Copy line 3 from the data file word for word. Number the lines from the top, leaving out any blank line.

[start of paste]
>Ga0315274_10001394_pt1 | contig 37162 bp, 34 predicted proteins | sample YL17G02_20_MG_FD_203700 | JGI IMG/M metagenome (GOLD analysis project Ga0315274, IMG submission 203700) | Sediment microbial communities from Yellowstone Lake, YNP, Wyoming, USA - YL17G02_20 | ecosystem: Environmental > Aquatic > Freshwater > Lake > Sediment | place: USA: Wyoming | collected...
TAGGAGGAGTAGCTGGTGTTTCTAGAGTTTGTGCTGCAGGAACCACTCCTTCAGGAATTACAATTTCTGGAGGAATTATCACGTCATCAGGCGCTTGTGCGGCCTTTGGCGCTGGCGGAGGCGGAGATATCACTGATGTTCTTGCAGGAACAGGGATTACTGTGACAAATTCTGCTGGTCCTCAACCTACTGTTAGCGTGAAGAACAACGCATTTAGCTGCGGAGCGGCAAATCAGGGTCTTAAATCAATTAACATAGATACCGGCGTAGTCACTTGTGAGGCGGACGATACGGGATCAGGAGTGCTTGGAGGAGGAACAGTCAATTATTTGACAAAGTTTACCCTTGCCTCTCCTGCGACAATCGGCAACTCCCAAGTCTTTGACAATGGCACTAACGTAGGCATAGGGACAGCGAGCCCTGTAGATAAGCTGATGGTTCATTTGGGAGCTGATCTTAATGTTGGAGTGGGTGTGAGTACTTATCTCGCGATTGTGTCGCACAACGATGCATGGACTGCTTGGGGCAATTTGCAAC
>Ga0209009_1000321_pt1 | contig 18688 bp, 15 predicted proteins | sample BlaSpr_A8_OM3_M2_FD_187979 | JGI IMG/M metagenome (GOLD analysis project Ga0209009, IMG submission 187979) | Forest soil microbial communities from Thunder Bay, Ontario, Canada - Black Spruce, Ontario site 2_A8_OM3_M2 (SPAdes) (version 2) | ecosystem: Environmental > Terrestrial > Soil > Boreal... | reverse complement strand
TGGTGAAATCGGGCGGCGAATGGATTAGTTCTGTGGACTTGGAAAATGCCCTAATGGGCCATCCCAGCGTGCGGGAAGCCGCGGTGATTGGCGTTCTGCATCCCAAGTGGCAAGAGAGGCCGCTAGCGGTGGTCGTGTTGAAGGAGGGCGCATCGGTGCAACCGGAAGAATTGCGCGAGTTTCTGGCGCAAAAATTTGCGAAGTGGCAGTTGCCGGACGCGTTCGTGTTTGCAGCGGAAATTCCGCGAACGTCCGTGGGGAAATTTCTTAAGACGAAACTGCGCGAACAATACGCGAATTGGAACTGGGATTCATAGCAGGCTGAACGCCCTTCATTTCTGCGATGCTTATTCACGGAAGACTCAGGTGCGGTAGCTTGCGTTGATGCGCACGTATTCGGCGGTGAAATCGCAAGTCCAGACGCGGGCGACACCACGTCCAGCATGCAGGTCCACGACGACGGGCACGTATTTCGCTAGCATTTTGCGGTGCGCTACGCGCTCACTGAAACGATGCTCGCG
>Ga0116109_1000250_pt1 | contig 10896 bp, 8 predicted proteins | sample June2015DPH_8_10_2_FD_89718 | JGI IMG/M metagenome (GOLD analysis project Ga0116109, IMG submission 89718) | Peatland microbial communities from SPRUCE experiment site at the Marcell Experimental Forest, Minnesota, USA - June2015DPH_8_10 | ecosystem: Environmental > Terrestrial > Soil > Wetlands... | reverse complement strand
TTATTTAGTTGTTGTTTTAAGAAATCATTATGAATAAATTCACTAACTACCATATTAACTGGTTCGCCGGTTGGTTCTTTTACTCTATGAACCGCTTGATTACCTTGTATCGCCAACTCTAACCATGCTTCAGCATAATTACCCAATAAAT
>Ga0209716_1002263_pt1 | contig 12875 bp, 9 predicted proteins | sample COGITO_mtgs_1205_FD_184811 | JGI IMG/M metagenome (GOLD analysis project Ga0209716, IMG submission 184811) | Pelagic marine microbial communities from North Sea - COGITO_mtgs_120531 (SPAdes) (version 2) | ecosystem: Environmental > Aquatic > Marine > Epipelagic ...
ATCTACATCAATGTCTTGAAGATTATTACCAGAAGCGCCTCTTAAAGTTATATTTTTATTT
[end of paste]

>Ga0209009_1000321_pt1 | contig 18688 bp, 15 predicted proteins | sample BlaSpr_A8_OM3_M2_FD_187979 | JGI IMG/M metagenome (GOLD analysis project Ga0209009, IMG submission 187979) | Forest soil microbial communities from Thunder Bay, Ontario, Canada - Black Spruce, Ontario site 2_A8_OM3_M2 (SPAdes) (version 2) | ecosystem: Environmental > Terrestrial > Soil > Boreal... | reverse complement strand